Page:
NASA Has No Plans To Purchase Any Falcon Heavy Rockets From SpaceX

Monday, 26 March 2018 - 6:43PM
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Monday, 26 March 2018 - 6:43PM
NASA Has No Plans To Purchase Any Falcon Heavy Rockets From SpaceX
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SpaceX
When SpaceX successfully launched their Falcon Heavy rocket last month, they didn't just launch a car into space. They made a pretty impressive display showing they're a serious player in the upcoming space race (and that display just happened to involve launching a car into space).

Because the Falcon Heavy isn't just powerful, it's also cheap because of how much of the rocket can be recycled for future launches. While NASA is developing their equally advanced Space Launch System (SLS) rocket, which continues to fall behind schedule and over budget, they could potentially be launching a Falcon Heavy close to a couple dozen times. So why aren't they?

This question was raised earlier this week during a committee meeting of NASA's advisory board, when Space Shuttle Program Manager Wayne Hale asked whether or not the space agency was wasting its time building this "big, heavy rocket" that is the SLS.



After all, NASA has worked with SpaceX before, and since one is government-run and the other is a private company, they're not really direct competitors either. NASA's chief of human spaceflight, Bill Gerstenmaier, attempted to answer Hale's question, and his answer left out any reasons like "pride" or "we've sunk too much money into the SLS to back out now". If those are reasons, he didn't say so and there is a bigger reason.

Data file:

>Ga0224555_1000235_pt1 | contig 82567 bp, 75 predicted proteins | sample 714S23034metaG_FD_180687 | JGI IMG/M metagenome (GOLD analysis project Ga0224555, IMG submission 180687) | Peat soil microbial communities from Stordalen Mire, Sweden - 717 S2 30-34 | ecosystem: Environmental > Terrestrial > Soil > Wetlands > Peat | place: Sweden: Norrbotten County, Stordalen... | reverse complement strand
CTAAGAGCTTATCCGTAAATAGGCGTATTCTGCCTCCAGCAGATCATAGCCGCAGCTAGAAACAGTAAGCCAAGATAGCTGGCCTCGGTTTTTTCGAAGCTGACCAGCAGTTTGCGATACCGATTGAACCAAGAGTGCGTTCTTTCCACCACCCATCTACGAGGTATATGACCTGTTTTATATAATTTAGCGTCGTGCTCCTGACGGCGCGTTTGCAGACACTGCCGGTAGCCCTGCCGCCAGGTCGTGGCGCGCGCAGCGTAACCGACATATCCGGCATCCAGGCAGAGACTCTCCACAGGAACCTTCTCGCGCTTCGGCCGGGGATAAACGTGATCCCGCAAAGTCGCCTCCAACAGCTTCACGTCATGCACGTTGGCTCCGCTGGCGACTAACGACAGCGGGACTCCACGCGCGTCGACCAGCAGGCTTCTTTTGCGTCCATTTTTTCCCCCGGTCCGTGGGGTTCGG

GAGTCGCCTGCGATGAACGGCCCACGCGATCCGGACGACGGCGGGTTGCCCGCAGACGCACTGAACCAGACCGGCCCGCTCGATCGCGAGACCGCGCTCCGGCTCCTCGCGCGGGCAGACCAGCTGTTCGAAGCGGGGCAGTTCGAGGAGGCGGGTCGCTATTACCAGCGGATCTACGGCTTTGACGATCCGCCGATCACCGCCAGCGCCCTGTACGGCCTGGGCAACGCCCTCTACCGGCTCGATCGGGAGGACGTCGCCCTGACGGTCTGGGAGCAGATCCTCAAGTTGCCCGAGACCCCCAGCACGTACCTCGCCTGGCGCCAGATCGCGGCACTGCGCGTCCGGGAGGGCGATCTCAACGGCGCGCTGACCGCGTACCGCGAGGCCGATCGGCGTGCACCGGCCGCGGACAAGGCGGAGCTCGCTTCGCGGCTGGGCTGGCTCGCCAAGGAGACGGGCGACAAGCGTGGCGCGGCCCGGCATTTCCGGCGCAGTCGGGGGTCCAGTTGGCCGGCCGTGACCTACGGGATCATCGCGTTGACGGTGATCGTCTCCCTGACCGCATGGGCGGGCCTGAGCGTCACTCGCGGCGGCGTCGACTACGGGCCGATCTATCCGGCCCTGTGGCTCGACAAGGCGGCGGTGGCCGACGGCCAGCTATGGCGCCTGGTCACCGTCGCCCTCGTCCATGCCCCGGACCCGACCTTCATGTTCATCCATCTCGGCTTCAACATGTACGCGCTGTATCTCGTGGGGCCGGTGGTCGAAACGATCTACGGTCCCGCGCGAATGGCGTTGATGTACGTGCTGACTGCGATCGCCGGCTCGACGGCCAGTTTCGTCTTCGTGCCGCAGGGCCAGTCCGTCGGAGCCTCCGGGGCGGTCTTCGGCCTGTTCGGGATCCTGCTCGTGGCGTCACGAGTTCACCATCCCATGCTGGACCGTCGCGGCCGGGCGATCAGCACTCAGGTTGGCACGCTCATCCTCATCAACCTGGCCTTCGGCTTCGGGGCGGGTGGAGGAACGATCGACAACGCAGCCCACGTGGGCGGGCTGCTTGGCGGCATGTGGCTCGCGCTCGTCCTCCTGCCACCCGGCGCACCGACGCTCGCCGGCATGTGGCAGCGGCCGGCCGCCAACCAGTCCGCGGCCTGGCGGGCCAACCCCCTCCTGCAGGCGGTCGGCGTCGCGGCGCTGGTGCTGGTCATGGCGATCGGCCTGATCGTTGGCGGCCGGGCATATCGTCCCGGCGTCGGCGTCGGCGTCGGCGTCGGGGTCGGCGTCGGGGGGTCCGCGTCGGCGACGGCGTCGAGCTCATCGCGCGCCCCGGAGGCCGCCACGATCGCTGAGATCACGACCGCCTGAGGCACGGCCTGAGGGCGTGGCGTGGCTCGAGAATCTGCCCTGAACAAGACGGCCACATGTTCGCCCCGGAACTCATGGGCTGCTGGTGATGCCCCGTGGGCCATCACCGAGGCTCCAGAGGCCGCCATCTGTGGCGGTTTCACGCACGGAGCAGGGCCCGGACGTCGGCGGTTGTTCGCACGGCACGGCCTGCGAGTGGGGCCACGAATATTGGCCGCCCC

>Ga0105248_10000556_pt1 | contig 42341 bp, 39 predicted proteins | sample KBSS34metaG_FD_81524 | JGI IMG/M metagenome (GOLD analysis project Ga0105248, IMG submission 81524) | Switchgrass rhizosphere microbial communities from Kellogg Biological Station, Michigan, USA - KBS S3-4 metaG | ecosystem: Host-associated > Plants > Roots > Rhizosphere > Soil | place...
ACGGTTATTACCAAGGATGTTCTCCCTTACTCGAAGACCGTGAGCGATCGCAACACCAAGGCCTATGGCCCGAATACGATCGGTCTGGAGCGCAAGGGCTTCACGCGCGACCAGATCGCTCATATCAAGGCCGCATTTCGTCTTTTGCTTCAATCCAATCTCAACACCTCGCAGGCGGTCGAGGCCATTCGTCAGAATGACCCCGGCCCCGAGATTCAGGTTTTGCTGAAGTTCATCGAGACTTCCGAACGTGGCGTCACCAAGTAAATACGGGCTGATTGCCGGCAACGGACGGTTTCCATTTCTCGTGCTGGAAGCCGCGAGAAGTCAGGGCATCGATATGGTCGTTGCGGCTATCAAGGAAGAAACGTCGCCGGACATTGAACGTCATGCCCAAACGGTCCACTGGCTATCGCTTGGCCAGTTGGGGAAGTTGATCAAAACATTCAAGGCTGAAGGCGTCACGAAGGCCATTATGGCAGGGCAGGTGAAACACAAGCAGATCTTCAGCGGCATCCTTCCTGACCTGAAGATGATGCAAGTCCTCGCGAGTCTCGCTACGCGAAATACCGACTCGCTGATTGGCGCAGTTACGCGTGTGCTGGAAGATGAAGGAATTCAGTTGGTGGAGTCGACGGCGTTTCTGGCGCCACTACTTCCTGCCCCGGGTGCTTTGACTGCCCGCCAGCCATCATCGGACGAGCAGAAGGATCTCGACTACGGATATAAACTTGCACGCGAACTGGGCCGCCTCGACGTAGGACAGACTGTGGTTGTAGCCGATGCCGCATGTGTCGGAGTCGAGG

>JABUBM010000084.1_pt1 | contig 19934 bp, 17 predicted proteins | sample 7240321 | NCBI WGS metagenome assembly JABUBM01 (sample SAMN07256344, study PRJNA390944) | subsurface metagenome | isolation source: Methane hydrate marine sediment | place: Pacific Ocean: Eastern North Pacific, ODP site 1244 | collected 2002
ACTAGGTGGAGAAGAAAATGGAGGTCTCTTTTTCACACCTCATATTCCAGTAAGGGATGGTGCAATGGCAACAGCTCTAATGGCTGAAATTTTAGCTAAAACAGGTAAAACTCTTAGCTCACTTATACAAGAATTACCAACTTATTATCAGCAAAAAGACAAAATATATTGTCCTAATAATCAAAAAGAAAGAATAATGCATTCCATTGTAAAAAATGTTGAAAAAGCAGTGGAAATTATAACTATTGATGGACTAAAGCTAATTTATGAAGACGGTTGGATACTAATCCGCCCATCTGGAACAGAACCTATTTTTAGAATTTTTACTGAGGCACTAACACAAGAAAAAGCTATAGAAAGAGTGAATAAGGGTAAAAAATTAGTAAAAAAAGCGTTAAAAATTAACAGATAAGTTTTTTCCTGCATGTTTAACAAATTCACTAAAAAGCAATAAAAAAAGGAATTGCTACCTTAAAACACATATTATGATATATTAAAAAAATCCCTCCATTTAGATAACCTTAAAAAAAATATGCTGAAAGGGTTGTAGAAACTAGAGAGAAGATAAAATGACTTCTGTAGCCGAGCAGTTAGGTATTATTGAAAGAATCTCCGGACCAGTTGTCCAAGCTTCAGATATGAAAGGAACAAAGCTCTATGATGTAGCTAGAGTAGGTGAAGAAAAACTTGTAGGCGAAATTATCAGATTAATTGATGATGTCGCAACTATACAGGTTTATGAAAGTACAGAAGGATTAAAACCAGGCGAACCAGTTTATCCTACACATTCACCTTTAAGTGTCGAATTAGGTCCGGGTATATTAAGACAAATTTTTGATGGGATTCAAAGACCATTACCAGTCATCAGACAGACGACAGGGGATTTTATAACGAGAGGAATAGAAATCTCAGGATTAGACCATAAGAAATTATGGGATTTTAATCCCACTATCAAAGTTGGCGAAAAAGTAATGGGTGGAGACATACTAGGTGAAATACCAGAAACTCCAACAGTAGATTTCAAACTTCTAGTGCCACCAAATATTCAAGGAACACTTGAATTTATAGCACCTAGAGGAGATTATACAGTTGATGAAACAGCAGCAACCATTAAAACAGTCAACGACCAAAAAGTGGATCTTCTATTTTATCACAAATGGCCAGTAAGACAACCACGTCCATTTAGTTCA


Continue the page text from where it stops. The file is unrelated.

Essentially, the Falcon Heavy can't carry as much into space as the SLS will be able to. Gerstenmaier explained that the Falcon Heavy has a small payload capacity to trans-lunar injection (TLI) ratio, which is the amount of mass a rocket can hold while breaking out of Earth's orbit and heading toward the Moon. The first versions of the SLS will be able to carry 70 metric tons in low-Earth orbit and 26 metric tons to the Moon.

Whereas the Falcon Heavy can only carry 63.8 metric tons to low-Earth orbit, and 16 metric tons to the Moon. While NASA doesn't seem to currently have anything that heavy, the SLS would indeed be able to hold more than the Falcon Heavy. Gerstenmaier said at the meeting:

Opening quote
"We're trying to build a plan that uses SLS for its unique capability of large volumes and a large single mass in one launch. The cargo capability is pretty amazing with SLS. You can launch a big chunk of gateway in one flight; where it would take multiple flights, I'm not sure you could even break some of those pieces up into those smaller pieces to get them on a smaller rocket."
Closing quote




Beyond that, they also insisted that SpaceX and NASA are on fairly good terms and there's no either/or situation to worry about, since the two rockets will be used for different purposes.   

Another reason could very easily be pride, but NASA might be too proud to admit it.
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